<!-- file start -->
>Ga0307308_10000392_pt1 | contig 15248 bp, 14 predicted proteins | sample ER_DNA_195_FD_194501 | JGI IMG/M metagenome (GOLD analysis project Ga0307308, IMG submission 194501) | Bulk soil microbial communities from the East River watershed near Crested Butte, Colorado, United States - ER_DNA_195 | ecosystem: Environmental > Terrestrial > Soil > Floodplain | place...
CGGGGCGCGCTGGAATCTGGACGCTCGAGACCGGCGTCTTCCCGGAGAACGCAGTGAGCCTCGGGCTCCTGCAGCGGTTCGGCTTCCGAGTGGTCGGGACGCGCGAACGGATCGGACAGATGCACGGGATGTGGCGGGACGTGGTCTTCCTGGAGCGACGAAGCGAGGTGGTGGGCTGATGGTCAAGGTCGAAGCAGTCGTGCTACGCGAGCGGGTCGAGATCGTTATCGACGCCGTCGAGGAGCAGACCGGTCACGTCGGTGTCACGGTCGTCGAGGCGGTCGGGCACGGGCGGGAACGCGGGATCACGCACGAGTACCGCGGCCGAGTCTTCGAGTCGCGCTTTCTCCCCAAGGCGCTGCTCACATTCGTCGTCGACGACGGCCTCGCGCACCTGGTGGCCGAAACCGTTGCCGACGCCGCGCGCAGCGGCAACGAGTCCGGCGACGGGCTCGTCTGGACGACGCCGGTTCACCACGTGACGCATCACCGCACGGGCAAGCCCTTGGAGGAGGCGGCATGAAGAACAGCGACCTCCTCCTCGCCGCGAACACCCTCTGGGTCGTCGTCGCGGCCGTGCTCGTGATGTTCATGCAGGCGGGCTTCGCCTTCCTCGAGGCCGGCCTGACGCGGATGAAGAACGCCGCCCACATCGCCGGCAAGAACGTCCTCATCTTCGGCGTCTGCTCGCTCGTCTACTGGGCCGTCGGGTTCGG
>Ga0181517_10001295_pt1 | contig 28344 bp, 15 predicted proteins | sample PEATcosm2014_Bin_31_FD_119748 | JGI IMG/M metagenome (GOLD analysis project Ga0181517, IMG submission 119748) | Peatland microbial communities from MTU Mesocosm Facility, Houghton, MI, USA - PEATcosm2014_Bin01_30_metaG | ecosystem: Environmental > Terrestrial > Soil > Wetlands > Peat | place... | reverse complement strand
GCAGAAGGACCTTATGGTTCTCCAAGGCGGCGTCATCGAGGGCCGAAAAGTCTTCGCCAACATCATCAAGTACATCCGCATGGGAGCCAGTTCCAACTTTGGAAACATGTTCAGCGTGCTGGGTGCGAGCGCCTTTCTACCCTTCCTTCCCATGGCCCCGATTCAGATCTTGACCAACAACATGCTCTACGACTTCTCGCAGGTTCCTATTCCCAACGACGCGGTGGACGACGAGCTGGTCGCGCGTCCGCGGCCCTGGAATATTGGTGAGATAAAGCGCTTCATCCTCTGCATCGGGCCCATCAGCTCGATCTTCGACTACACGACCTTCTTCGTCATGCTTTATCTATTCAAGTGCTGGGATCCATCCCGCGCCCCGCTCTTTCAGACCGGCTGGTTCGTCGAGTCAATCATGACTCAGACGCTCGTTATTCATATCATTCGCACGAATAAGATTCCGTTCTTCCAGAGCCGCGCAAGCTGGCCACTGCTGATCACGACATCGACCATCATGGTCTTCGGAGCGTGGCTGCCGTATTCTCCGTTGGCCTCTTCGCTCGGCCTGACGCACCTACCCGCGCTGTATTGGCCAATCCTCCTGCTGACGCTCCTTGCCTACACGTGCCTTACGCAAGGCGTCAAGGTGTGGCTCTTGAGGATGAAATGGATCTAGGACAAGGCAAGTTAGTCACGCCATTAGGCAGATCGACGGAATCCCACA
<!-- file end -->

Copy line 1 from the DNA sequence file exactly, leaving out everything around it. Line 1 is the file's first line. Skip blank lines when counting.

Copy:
>Ga0307308_10000392_pt1 | contig 15248 bp, 14 predicted proteins | sample ER_DNA_195_FD_194501 | JGI IMG/M metagenome (GOLD analysis project Ga0307308, IMG submission 194501) | Bulk soil microbial communities from the East River watershed near Crested Butte, Colorado, United States - ER_DNA_195 | ecosystem: Environmental > Terrestrial > Soil > Floodplain | place...